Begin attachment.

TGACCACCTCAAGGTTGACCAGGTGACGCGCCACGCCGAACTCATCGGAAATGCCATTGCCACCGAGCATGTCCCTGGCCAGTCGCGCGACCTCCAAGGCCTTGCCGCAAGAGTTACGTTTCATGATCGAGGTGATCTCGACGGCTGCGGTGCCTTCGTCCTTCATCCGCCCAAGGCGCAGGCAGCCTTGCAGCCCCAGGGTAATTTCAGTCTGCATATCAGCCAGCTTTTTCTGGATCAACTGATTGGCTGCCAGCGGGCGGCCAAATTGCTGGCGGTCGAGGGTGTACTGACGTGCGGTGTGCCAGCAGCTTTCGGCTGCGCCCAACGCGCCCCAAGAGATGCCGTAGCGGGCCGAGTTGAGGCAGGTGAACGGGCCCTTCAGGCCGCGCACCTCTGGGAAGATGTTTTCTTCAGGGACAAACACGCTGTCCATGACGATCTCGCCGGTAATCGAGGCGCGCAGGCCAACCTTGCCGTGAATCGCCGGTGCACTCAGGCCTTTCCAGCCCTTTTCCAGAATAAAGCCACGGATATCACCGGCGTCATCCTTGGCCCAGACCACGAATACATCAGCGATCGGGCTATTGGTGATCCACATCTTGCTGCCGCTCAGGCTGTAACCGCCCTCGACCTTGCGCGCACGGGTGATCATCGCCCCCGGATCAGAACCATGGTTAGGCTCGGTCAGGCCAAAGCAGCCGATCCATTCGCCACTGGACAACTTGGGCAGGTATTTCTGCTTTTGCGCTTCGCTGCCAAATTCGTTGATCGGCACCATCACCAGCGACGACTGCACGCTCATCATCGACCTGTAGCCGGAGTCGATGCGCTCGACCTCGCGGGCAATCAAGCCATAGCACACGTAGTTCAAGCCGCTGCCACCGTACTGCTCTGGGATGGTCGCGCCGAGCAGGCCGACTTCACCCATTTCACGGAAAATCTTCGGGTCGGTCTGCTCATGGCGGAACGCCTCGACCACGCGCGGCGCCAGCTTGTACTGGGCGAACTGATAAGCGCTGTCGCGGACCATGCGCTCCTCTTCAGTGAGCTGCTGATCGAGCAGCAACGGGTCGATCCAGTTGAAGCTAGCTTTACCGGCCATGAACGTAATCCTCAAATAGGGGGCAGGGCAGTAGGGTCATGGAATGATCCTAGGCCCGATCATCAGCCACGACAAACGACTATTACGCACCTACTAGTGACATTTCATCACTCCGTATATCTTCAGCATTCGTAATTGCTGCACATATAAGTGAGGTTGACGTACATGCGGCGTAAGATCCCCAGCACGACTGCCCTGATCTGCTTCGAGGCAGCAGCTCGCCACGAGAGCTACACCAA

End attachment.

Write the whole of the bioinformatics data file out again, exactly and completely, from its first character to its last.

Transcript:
TGACCACCTCAAGGTTGACCAGGTGACGCGCCACGCCGAACTCATCGGAAATGCCATTGCCACCGAGCATGTCCCTGGCCAGTCGCGCGACCTCCAAGGCCTTGCCGCAAGAGTTACGTTTCATGATCGAGGTGATCTCGACGGCTGCGGTGCCTTCGTCCTTCATCCGCCCAAGGCGCAGGCAGCCTTGCAGCCCCAGGGTAATTTCAGTCTGCATATCAGCCAGCTTTTTCTGGATCAACTGATTGGCTGCCAGCGGGCGGCCAAATTGCTGGCGGTCGAGGGTGTACTGACGTGCGGTGTGCCAGCAGCTTTCGGCTGCGCCCAACGCGCCCCAAGAGATGCCGTAGCGGGCCGAGTTGAGGCAGGTGAACGGGCCCTTCAGGCCGCGCACCTCTGGGAAGATGTTTTCTTCAGGGACAAACACGCTGTCCATGACGATCTCGCCGGTAATCGAGGCGCGCAGGCCAACCTTGCCGTGAATCGCCGGTGCACTCAGGCCTTTCCAGCCCTTTTCCAGAATAAAGCCACGGATATCACCGGCGTCATCCTTGGCCCAGACCACGAATACATCAGCGATCGGGCTATTGGTGATCCACATCTTGCTGCCGCTCAGGCTGTAACCGCCCTCGACCTTGCGCGCACGGGTGATCATCGCCCCCGGATCAGAACCATGGTTAGGCTCGGTCAGGCCAAAGCAGCCGATCCATTCGCCACTGGACAACTTGGGCAGGTATTTCTGCTTTTGCGCTTCGCTGCCAAATTCGTTGATCGGCACCATCACCAGCGACGACTGCACGCTCATCATCGACCTGTAGCCGGAGTCGATGCGCTCGACCTCGCGGGCAATCAAGCCATAGCACACGTAGTTCAAGCCGCTGCCACCGTACTGCTCTGGGATGGTCGCGCCGAGCAGGCCGACTTCACCCATTTCACGGAAAATCTTCGGGTCGGTCTGCTCATGGCGGAACGCCTCGACCACGCGCGGCGCCAGCTTGTACTGGGCGAACTGATAAGCGCTGTCGCGGACCATGCGCTCCTCTTCAGTGAGCTGCTGATCGAGCAGCAACGGGTCGATCCAGTTGAAGCTAGCTTTACCGGCCATGAACGTAATCCTCAAATAGGGGGCAGGGCAGTAGGGTCATGGAATGATCCTAGGCCCGATCATCAGCCACGACAAACGACTATTACGCACCTACTAGTGACATTTCATCACTCCGTATATCTTCAGCATTCGTAATTGCTGCACATATAAGTGAGGTTGACGTACATGCGGCGTAAGATCCCCAGCACGACTGCCCTGATCTGCTTCGAGGCAGCAGCTCGCCACGAGAGCTACACCAA